In 2009, I saw an ad for a job at a credit union in Vermont to “increase financial literacy among Vermont high school students.” Although I was very good at living off of the tiny paychecks of a freelance journalist, I had no formal background in finance – as evidenced by the fact that the first thing I did was Wikipedia “Financial Literacy.” But I needed a job, and they needed…someone. Apparently me! And the rest is history.

As it happens, financial literacy just means managing money. At the time, I thought, Why don’t they just call it that? After working for the credit union for a couple years, and then starting a career as a financial public speaker, you can imagine I’ve run into all kinds of terms that also just mean managing money. Let me boil a few down for you:

Financial literacy, according to The President’s Advisory Council on Financial Literacy, is defined as “the ability to use knowledge and skills to manage financial resources effectively for a lifetime of financial well-being.”

Financial capability, according to the Journal of Sociology and Social Welfare, considers not just individual financial knowledge and skills, but also access to and engagement with financial institutions, products, and markets.

Financial well-being, according to the Consumer Financial Protection Bureau, is defined as having financial security and financial freedom of choice, in the present and in the future. More specifically, you have financial well-being when you:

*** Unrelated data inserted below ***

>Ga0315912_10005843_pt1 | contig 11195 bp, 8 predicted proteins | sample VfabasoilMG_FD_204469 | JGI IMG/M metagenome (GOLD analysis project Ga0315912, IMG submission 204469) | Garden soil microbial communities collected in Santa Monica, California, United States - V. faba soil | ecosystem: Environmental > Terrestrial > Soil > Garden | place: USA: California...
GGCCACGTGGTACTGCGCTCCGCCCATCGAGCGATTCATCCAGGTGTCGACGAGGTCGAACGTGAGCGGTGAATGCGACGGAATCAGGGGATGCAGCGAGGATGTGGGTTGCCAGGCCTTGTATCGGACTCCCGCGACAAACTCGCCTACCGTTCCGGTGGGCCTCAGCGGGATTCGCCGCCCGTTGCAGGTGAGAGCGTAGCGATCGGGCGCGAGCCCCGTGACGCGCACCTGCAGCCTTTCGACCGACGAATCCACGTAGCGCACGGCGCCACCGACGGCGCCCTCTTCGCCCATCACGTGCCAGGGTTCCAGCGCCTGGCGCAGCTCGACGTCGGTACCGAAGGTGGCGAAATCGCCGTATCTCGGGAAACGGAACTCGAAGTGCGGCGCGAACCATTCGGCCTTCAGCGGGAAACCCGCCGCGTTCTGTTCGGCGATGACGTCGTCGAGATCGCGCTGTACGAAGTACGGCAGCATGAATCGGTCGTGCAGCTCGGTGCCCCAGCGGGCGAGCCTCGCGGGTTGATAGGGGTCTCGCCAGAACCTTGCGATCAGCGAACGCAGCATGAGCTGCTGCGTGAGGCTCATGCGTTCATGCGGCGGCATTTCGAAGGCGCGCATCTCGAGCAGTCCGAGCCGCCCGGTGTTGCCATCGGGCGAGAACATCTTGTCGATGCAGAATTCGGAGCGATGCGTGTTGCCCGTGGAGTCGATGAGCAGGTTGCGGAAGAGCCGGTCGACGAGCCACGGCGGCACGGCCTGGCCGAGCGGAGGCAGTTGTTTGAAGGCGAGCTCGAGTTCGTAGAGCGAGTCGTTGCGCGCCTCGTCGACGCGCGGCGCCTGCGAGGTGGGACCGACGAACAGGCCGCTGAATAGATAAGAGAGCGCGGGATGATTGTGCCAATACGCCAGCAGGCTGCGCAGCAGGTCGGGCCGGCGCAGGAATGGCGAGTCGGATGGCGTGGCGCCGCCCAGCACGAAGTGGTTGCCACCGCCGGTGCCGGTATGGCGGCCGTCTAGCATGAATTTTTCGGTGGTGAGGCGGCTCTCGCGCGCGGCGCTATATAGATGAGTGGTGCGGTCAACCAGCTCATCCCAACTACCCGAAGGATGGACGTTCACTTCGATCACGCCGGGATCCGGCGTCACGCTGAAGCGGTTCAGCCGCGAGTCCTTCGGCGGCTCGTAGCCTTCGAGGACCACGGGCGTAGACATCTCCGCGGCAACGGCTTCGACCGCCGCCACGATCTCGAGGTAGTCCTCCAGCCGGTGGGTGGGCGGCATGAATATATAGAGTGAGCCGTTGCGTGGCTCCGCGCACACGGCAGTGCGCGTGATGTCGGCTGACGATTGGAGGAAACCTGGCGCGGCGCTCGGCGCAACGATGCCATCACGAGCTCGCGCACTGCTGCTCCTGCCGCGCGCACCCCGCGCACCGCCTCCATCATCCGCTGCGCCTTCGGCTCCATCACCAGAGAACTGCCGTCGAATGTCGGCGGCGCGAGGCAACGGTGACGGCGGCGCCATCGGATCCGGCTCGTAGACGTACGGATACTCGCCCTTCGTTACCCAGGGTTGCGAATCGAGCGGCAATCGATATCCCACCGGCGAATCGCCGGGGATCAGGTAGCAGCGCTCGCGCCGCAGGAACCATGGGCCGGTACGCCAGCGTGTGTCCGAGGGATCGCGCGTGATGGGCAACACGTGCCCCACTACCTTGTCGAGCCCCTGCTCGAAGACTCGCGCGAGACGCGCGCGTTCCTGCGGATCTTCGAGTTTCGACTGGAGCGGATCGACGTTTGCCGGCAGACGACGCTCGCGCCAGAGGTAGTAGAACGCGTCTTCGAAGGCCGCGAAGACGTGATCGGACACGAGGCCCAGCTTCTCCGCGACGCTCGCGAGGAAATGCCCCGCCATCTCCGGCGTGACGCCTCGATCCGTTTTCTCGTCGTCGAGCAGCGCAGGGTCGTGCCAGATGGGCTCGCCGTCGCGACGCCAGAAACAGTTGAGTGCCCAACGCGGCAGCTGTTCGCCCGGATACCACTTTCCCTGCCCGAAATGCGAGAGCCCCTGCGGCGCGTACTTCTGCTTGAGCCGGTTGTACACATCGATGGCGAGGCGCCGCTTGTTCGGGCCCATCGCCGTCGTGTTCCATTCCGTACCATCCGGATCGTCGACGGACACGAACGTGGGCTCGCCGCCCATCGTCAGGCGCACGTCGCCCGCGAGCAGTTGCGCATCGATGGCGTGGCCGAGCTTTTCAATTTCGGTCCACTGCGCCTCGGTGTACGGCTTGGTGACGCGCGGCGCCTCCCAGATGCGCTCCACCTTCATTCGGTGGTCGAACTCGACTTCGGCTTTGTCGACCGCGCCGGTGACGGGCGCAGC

• Have control over day-to-day, month-to-month finances.
  • Have the capacity to absorb a financial shock.
  • Are on track to meet your financial goals.
  • Have the financial freedom to make the choices that allow you to enjoy life.

Whichever of these terms strikes your fancy, what they’re attempting to articulate and measure is an important evolution in financial education: to go beyond simply relaying information to providing tools, structure, support, and guidance for one of the most complex, emotionally loaded, and high-stakes areas of a person’s life.

It reminds me of this old Bob Newhart sketch where he plays a therapist. Any time a client asks for help with an unhealthy behavior, Bob thinks for a minute and says, “Stop it!” When they react in confusion, he looks exasperated. “What don’t you get? Stop it!”

I think we’d all be glad to live in a world where you could just tell other people what to change and they’d do it. But it doesn’t work that way.

Real change comes from within, when the person is ready to accept their own unhelpful behaviors and choose, on their own, to change. This means they need more nurturing, practice, and encouragement and fewer edicts and orders. This, as you might imagine, is a longer, more involved process.

Still, too often in financial education, people receive the information they think they need, and then wonder why they can’t successfully apply it. It’s because the process of change requires tools far more nuanced and effective than “Stop it!”

My work as a financial educator is to connect with the whole person – not just offering up information, but giving people the knowledge and agency to implement these skills for themselves.

Whether you practice or seek out FL, FW, or FC, remember to have patience. Armed with the right information, and buoyed by the right support, you will make the changes you need for a happy, abundant, financially sound life.

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Colin Ryan, CPFC is the author of “A Comedic Guide to Money,” has been featured everywhere from NPR to The Moth Radio Hour, and speaks all over the country.